New report shows that better State procurement of medical devices could improve patients’ lives and reduce healthcare spending.
28th June 2012
A new report outlining the current deficiencies in the current health procurement system for medical devices was launched today by John Perry, TD, Minister for Small Business. The report “A Review of Current Procurement Practices in Ireland” on medical devices, said that focusing on price reductions only led to poorer health outcomes for patients. It also stifled knowledge and development of new technologies in the market, and sacrificed long-term gains for patients, health professionals and healthcare facilities in return for short-term reductions in price.
The report was commissioned by the med-tech supply association, IMSTA, in partnership with Enterprise Ireland to carry out a review of current procurement practices for medical supplies/technologies.
Launching the report, Minister Perry said that:
"The Government, and my Department in particular, is committed to helping businesses in Ireland to grow, sustain jobs, and help them to compete by removing unnecessary bureaucracy, making procurement systems more efficient and effective, so that the Irish taxpayer gets the best value for money, and in the case of healthcare patients, the best outcomes for their quality of life. This review is timely in that we are seeking ways for the public sector to better engage with companies offering innovative solutions to problems rather than being prescriptive about how to solve those problems ourselves”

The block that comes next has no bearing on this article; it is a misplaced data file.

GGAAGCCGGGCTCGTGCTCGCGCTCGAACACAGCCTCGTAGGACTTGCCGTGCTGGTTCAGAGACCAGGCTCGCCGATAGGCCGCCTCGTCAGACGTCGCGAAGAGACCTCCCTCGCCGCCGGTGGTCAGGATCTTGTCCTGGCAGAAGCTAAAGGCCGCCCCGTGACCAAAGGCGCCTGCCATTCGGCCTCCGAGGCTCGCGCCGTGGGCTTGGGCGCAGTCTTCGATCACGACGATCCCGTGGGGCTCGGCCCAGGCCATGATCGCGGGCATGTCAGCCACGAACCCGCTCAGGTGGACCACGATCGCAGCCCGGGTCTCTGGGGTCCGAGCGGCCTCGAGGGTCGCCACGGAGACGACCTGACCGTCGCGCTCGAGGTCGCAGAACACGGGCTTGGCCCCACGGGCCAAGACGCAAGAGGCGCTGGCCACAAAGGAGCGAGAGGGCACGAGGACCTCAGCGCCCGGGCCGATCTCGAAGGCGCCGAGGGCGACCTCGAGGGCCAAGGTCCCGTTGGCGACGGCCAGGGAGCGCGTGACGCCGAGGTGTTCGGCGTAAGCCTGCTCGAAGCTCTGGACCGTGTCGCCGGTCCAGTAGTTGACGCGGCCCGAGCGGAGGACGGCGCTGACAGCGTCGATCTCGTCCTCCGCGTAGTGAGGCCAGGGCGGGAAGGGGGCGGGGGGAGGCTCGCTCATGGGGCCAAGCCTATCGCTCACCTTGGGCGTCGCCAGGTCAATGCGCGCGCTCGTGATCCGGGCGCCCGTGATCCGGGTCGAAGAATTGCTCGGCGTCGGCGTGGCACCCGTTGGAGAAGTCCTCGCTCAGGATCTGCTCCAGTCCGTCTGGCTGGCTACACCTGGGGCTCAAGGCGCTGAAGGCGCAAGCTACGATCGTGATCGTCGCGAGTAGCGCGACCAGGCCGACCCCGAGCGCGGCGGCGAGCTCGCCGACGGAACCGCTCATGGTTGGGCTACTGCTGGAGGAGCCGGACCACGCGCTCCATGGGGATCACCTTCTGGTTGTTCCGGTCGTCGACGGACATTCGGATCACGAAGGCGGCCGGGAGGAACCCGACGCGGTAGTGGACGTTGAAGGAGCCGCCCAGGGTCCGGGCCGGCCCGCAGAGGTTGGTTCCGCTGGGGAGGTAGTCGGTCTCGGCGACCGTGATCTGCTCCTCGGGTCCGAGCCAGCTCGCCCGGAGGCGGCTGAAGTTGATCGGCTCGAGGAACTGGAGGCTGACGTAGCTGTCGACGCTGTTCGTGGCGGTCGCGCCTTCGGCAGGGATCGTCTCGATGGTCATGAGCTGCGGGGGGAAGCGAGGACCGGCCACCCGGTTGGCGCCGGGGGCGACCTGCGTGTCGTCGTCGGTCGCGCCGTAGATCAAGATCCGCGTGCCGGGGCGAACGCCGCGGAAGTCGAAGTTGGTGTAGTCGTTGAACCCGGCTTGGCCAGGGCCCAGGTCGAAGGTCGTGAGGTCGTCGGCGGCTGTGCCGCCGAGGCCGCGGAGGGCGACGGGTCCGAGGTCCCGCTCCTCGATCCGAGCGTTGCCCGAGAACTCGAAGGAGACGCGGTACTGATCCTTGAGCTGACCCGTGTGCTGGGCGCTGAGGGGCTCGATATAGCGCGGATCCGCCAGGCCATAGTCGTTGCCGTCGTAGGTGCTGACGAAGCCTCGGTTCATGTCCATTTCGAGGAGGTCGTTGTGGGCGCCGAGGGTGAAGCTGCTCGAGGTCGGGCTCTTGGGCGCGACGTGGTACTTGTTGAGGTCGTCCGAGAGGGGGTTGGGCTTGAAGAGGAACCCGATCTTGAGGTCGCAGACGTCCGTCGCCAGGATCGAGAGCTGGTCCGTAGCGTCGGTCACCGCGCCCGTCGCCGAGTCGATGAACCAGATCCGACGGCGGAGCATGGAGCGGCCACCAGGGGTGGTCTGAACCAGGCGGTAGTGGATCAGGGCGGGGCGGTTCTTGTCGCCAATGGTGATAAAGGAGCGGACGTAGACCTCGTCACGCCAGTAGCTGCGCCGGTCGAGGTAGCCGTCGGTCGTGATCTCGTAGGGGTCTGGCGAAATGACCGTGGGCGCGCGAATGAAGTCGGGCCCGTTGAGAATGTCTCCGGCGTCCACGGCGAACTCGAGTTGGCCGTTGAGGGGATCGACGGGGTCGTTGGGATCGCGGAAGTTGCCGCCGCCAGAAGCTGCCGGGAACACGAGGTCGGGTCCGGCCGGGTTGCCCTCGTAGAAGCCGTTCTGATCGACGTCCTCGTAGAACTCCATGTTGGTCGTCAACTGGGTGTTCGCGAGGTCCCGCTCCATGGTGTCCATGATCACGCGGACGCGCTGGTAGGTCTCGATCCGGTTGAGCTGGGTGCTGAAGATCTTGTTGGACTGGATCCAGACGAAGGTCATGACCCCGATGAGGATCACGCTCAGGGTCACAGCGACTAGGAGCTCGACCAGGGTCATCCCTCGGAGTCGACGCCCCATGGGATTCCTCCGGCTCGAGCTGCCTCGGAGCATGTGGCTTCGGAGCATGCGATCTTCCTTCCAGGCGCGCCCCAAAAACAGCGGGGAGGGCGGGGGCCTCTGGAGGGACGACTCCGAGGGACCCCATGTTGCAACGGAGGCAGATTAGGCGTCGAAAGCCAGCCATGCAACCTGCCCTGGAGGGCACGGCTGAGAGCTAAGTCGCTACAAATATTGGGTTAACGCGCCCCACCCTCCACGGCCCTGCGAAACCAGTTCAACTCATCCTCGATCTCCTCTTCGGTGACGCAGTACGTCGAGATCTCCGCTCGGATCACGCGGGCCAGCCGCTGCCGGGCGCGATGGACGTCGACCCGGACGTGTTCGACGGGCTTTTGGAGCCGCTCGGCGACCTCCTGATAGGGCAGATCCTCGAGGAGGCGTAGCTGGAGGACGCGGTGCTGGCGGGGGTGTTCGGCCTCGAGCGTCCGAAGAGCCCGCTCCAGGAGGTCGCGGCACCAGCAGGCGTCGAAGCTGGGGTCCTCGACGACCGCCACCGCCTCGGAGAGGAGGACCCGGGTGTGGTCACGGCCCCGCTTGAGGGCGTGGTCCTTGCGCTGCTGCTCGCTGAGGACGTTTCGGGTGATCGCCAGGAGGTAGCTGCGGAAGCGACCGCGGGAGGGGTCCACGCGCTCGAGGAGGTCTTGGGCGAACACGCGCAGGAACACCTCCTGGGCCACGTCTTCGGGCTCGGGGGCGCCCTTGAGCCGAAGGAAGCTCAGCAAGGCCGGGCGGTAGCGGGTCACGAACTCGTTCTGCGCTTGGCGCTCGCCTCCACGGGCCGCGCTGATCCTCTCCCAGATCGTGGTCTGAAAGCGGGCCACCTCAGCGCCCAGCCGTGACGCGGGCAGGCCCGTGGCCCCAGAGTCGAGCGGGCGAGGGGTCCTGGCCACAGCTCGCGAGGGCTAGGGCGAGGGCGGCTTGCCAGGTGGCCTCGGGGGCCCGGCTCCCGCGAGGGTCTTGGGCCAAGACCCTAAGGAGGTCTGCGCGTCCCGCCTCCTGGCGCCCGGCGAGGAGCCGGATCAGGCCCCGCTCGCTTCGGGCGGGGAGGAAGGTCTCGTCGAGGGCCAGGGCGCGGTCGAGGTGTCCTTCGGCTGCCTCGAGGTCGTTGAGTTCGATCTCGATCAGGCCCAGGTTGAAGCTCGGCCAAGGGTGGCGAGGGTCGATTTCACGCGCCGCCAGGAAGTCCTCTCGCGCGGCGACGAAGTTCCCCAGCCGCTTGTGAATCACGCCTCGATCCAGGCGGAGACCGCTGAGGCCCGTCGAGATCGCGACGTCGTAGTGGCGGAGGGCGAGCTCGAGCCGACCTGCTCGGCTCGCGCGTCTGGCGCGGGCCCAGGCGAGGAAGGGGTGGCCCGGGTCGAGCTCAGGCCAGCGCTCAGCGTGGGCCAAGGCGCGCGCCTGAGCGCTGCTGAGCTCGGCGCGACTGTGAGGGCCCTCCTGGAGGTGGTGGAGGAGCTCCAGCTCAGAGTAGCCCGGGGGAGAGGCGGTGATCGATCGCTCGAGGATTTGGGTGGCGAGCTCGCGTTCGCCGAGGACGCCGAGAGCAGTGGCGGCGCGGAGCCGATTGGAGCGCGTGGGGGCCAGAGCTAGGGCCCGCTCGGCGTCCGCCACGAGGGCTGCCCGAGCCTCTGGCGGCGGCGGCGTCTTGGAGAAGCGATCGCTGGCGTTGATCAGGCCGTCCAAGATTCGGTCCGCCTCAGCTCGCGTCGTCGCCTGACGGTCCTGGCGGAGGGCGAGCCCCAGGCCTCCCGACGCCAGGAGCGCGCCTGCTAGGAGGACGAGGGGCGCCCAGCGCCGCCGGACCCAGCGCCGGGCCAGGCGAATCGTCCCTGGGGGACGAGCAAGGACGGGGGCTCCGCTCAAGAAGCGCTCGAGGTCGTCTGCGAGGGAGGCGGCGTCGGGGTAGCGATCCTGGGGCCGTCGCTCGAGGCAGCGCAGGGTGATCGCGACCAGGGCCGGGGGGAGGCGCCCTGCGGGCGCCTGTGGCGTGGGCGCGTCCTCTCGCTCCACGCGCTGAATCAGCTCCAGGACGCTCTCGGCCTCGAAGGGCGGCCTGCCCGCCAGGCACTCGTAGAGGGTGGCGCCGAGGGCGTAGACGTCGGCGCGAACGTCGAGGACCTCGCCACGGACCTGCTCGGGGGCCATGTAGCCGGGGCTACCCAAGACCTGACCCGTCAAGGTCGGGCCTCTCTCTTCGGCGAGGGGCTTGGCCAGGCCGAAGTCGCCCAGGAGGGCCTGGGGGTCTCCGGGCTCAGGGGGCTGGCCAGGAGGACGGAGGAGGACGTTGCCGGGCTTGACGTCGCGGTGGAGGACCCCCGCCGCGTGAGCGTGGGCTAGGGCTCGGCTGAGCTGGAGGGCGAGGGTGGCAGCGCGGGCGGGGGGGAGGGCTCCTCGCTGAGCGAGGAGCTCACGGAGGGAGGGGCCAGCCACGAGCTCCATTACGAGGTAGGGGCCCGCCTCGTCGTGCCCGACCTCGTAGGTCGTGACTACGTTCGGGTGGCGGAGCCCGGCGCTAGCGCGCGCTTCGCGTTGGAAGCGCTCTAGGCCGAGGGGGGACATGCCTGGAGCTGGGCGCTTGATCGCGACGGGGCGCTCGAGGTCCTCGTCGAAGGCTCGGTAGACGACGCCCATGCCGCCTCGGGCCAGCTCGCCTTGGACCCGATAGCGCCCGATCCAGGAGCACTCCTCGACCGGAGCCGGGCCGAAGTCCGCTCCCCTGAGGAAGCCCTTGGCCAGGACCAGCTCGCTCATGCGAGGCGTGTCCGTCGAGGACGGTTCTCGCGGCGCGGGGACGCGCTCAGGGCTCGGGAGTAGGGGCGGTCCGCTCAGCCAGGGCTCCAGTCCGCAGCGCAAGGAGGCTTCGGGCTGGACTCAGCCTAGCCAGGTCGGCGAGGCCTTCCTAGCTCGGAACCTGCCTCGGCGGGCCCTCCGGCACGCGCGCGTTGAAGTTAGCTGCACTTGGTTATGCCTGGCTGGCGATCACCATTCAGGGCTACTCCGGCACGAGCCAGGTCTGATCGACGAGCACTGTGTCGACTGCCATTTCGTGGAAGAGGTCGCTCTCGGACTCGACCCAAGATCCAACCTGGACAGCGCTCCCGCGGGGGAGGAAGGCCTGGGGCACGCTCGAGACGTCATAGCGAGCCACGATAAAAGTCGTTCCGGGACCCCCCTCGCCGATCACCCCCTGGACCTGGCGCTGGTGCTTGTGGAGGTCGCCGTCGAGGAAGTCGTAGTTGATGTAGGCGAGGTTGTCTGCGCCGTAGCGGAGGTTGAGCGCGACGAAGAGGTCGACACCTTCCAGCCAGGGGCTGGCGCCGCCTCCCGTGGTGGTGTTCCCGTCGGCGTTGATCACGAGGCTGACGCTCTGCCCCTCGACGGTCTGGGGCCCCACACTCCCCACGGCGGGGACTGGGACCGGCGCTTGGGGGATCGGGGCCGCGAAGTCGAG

Alan Markey, chief executive of Baxter Healthcare, and the newly-appointed chairman of IMSTA, said that there are substantial opportunities for Government to engage with the med-tech sector to generate real cost-savings, and make better use of medical technology for improved patient healthcare.
“IMSTA has indicated previously to Government that working with our sector, over ¤200m a year in real savings could be achieved within healthcare expenditure. And that could happen over the next four years with a potential ¤800m-¤900m positive impact for the national budget. Equally, the consequent health benefits for patients who can avail of this kind of technology are incalculable, but easy to see and experience in people’s day-to-day lives. This report is timely and I hope that it can be used as a stimulus for a wider and deeper engagement between the policy makers, the procurement professionals and the medical device industry in Ireland.”
Dr. Paul Davis of Dublin City University, the author of the report said that:
“The research revealed that procurement within the public sector is seen more as a traditional tendering role rather than a set of activities that can contribute more than the tender itself. In many cases, engagement with suppliers either through pre-market engagement or through on-going contract evaluation does not take place.
Research shows that centralised state procurement of medical technology can lead to a stifling of innovation and a reduction in competition and does not allow for local needs in relation to specific patients.”
The key recommendations of the Review were that:
- The use of most economically advantageous tender as a criteria should promote technical expertise or technology improvements in assessments, not just price
- Specialist procurement skills or advisers such as clinicians or biomedical engineers are required for specialist products
- Training should be provided to current procurement personnel